Washington Post: Record-breaking climate events all over the world are being shaped by global warming, scientists find
A new study published in the journal Proceedings of the National Academy of Sciences analyzed the influence of global warming on extreme climate events, such as record-breaking temperatures or rainfall, all over the world. It found that climate change has had a substantial effect.
NBC News: California prepares to fight efforts to ease car emission rules
Trump is aggressively proclaiming that we should not be addressing climate change at the federal level,” said UCLA’s Sean B. Hecht. “And the auto companies have taken this as an opportunity…to say, ‘Hold on, let’s try to back out of this deal where we have these federal fuel economy standards through 2025.’”
AccuWeather: Thousands brave the elements to partake in March for Science in Washington, DC
“Scientists are servants, and we can never forget that, he said. “We serve the people, we serve this planet, and most of all, we serve the truth,” said UCLA’s Glen MacDonald.
EasyReaderNews: Savior or Albatross? Proposed desalination plant could decrease South Bay’s dependence on imported water, but has raised environmental concerns
“Having desal means Southern California gains water independence from Northern California. You can’t waive that off as insignificant. That can be quite important,” said Yoram Cohen, a professor of chemical and biomolecular engineering at the UCLA.
Here’s an Interesting New Video Series on Psychology and Climate Change
Climate Lab, a new YouTube series by Vox and the University of California that explores the behavioral science of climate change and attempts to mitigate it, is a smart idea for a series.
Why humans are so bad at thinking about climate change
“In terms of behavioral change, we need two things,” said Magali Delmas, a professor at the Institute of Environment and Sustainability at UCLA and the Anderson School of Management. “We need first to increase awareness, and then second, we need to find the right motivations for people to change their behavior.”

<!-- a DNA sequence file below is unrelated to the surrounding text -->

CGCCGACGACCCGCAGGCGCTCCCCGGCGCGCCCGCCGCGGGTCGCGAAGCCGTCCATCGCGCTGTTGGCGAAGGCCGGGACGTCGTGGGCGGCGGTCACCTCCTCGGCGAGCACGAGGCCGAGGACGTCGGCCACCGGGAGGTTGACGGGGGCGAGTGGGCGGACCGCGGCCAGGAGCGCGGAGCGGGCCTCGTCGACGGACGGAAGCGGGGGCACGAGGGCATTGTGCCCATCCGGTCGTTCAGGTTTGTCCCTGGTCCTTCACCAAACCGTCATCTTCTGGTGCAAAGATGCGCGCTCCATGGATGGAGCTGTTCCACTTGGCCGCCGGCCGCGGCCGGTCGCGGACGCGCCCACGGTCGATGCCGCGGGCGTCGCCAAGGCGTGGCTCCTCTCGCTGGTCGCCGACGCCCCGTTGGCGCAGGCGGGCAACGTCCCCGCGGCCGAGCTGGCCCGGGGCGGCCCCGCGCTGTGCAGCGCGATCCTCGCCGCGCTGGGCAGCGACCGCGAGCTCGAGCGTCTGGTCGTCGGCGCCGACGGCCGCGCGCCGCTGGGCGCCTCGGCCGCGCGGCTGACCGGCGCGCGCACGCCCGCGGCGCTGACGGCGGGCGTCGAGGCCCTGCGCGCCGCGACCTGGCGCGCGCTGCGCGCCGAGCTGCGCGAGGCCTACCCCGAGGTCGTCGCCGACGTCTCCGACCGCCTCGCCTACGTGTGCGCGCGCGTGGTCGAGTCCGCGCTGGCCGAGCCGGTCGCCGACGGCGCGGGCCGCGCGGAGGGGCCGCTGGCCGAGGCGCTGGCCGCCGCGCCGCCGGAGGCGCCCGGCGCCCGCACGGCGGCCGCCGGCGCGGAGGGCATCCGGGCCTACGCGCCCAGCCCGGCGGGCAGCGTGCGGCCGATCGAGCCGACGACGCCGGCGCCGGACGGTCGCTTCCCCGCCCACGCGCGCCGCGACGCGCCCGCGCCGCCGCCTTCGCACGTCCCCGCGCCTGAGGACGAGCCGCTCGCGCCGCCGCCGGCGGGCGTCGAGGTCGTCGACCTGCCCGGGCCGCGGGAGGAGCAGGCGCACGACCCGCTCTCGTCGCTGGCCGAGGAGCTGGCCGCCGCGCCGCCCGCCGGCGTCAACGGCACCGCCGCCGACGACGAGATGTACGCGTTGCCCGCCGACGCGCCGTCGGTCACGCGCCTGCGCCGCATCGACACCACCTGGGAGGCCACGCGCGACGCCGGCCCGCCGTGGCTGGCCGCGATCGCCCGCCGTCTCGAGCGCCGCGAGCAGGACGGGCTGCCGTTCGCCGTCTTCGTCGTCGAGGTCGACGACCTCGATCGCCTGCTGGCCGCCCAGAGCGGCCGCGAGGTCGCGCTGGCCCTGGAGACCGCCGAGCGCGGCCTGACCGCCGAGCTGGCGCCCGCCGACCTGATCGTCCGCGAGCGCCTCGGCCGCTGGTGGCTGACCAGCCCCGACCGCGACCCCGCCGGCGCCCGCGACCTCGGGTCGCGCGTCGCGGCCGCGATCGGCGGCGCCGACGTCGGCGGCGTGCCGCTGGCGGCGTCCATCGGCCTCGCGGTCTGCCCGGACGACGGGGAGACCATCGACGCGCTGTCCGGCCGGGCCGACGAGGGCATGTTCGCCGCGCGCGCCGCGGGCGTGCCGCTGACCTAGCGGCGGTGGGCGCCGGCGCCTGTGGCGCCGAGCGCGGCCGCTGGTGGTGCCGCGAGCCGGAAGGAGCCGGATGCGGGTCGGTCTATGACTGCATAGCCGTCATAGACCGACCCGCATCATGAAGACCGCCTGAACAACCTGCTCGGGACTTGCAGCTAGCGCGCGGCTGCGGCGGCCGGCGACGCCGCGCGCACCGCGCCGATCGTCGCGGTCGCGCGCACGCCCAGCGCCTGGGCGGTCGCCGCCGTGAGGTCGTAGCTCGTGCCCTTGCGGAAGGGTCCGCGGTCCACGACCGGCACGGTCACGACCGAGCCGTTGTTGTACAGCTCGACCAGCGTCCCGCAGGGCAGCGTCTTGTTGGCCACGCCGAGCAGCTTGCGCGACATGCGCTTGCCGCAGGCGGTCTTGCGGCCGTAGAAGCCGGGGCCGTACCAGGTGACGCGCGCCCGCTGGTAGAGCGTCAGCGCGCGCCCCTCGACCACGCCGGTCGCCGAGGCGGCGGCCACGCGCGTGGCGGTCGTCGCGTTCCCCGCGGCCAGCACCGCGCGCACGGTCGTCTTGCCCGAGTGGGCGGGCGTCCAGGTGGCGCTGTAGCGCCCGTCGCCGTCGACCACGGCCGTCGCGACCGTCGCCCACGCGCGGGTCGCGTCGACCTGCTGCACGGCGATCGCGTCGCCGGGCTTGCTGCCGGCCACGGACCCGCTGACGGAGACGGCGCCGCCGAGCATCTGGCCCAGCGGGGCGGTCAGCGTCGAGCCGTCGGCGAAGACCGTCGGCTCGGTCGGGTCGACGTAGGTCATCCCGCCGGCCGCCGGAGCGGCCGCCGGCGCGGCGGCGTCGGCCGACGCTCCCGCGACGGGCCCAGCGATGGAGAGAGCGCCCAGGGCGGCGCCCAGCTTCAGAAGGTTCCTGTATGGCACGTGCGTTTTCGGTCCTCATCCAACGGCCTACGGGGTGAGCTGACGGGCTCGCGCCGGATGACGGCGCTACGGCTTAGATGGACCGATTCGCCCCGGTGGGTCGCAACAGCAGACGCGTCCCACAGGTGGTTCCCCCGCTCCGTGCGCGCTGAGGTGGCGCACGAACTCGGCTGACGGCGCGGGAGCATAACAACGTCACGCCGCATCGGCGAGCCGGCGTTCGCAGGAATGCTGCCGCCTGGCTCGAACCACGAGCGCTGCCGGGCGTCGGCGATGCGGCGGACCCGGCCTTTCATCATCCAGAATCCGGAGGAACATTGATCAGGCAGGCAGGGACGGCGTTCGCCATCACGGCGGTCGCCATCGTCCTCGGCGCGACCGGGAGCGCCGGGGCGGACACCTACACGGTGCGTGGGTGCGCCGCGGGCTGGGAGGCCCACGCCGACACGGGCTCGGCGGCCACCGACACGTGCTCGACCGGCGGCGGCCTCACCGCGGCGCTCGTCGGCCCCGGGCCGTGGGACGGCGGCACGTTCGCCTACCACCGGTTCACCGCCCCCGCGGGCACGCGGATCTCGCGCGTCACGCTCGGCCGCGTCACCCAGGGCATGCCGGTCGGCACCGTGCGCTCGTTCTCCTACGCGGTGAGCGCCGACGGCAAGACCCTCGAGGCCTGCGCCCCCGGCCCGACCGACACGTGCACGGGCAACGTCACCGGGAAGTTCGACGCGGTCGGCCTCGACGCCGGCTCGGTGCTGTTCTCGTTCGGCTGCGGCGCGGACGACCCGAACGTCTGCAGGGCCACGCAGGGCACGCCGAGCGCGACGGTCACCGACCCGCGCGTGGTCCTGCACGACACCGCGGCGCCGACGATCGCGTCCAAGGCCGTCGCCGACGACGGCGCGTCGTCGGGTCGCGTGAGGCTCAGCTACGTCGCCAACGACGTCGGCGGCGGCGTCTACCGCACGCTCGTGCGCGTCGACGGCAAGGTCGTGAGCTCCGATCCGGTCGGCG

Why Are We So Bad at Talking About Climate Change?
What I learned through Climate Lab, a new video series I’m hosting in partnership with the University of California and Vox, is that most climate change messaging is filled with doom and gloom. This has the opposite effect in getting us to care and take action. Human nature is hard-wired for optimism, and we shut...
Vox: How psychology can trick us into keeping Earth habitable
Magali Delmas, a professor at the Institute of Environment and Sustainability at UCLA and the Anderson School of Management is on the hunt for these motivations, looking for simple ways to make climate change personal.
Scienmag: The dangers of being a saber-toothed cat in Los Angeles 12,000 years ago
While previous studies of these animals have demonstrated that injuries likely occurred during fierce battles, the UCLA biologists are the first scientists to study enough bones to determine how frequently the injuries occurred.
Phys.org: Dangers of being saber-toothed cats 12,000 years ago
“Consequently, we expected injuries in saber-toothed cats would likely be concentrated in the shoulder, anterior ribcage and spine, while those of dire wolves were likely to be more evenly distributed across all four limbs,” said senior author Blaire Van Valkenburgh, a UCLA professor of ecology and evolutionary biology.
KPCC-FM’s “Take Two’: Report washes away uncertainty about L.A. tap water
“I think this year’s annual report from LADWP really emphasizes the fact that you can guarantee that the city of L.A. provides clean, high-quality water to its customers, which is great. Reliable, safe drinking water supply should never be one of them, and they come through on that front,” said UCLA’s Mark Gold.
New York Times: Saber-toothed cats paid a stiff price for lunch
Caitlin Brown, a doctoral candidate at UCLA and lead author of the study, along with her colleagues analyzed more than 35,000 saber-toothed cat and dire wolf bones retrieved from the La Brea Tar Pits in L.A. “Most of the injuries were signs that the muscles were overworked or arthritis was in the area,” said Brown.